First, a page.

Richard Epstein

Well, that’s a different sort of argument. Subjective value, it seems to me, in individual cases basically says, “So long as you have consent and so long as you can negate external coercion, you don’t have to worry about the value of the trade to the individual parties; they will protect themselves to extent that they see fit.” When you start to worry about aggregate phenomena like trade imbalances and so forth, you’re not necessarily trying to focus on individual exchanges and you have to ask the question as to whether or not there is some kind of a regulatory restraint on the way in which capital flows back and forth across borders that should lead to trouble.

If it turns out that you have basically an unregulated market, to the extent that you had a trade imbalance, you can simply describe that as the fact that those individuals who have the least favorable balance of trade have simply received an investment in capital from overseas, and that ought to be nothing to worry about whatsoever. Because you can certainly have firms that borrow and firms that lend, and both of them can be solvent. So in a world without the huge machinations that we now have at the border, I think the answer is: Don’t worry about that stuff, because it will all come out in the correct sorts of processes. But in the current situation, once you have all sorts of currency restraints and other restrictions, when you start to look at a trade imbalance, it may signal that there is something wrong with the regulatory system, even though there is nothing wrong with the logic of contracts. Remember the difficulties: when you get a bad set of regulations, it’s going to induce a crummy set of contracts. It’s not that you want to punish the contracts; you want to change the regulation that induces their rather distorted nature.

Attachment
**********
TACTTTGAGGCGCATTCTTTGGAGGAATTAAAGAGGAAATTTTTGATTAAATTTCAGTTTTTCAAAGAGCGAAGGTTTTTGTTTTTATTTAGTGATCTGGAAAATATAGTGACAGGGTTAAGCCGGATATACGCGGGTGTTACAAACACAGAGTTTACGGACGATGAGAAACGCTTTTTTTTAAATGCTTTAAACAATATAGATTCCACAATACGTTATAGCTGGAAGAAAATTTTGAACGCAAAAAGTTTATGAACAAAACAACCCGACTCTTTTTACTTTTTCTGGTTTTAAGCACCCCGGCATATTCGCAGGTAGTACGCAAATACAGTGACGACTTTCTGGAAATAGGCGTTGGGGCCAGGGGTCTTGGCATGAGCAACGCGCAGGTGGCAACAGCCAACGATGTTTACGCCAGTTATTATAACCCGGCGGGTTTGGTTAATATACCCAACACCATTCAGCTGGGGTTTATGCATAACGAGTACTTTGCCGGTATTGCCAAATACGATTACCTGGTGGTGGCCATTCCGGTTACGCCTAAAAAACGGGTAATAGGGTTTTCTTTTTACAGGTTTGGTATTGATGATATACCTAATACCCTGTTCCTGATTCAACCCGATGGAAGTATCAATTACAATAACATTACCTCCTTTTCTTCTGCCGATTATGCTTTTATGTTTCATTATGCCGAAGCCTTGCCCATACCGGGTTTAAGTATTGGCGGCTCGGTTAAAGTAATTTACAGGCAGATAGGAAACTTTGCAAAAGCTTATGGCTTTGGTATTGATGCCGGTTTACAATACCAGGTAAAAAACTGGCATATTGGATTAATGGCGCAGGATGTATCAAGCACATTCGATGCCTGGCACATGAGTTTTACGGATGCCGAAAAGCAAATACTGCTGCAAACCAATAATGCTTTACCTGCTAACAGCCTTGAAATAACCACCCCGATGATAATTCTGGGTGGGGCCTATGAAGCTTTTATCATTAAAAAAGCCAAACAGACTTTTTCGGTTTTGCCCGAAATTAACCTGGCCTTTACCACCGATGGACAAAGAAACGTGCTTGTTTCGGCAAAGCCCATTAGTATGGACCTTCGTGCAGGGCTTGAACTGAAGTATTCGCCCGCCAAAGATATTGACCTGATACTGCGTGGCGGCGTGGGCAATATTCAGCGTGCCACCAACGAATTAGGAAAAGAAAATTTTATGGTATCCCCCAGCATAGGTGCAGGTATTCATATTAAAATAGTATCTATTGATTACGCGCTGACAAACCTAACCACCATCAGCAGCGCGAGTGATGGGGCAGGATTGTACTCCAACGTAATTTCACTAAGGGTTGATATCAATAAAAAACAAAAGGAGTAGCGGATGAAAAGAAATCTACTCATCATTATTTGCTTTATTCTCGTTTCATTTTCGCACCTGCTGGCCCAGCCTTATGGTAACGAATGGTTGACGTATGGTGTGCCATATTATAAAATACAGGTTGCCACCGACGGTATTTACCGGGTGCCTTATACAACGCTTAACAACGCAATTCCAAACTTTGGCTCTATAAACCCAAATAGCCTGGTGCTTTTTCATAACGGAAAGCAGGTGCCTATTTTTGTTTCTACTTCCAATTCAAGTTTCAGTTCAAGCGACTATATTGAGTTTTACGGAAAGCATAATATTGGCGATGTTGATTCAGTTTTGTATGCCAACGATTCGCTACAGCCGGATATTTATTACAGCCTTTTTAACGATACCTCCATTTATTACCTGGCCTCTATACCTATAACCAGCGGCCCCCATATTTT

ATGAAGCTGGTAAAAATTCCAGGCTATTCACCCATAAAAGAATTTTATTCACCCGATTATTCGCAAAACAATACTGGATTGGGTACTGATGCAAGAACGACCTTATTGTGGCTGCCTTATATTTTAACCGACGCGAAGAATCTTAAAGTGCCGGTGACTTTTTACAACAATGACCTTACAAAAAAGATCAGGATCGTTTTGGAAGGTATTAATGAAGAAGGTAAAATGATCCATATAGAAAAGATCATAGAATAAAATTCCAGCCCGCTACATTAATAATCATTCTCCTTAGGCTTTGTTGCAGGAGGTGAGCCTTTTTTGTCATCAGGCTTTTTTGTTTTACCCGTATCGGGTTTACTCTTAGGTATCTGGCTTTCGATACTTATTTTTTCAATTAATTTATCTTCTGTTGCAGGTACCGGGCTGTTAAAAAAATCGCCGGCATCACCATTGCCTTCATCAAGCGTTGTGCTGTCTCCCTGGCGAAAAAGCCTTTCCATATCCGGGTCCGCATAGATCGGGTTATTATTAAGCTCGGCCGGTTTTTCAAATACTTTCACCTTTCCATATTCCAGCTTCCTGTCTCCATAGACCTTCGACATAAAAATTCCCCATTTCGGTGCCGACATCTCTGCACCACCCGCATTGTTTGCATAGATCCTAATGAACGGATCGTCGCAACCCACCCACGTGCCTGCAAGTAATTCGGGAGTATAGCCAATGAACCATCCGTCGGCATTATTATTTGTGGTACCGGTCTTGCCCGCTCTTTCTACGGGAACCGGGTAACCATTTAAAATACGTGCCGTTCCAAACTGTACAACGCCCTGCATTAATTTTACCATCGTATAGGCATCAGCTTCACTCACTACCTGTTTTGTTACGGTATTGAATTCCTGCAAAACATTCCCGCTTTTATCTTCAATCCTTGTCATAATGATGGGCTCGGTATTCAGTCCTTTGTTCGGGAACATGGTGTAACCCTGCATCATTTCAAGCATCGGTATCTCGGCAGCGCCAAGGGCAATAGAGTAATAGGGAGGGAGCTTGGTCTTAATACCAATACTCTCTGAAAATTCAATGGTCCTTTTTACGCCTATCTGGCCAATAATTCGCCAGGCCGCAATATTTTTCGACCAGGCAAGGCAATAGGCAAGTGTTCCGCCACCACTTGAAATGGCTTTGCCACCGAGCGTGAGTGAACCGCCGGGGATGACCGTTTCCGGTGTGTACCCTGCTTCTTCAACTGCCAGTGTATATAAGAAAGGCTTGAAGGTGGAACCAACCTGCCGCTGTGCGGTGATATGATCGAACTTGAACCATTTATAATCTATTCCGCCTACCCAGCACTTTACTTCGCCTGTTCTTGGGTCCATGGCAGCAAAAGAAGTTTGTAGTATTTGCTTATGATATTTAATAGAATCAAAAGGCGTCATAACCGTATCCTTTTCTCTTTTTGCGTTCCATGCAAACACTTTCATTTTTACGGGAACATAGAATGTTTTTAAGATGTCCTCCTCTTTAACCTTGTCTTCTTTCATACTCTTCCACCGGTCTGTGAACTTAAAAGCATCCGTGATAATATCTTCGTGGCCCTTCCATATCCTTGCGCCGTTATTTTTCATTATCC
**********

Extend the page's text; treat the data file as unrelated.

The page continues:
David Theroux

Thank you again, Richard. And thanks to all of you to have taken the time to join with us in making our program a great success. Richard has kindly offered to autograph copies of his books, which are available for purchase in the front. I want to thank each of you for joining with us today, and we look forward to seeing you again soon at another Independent Institute program.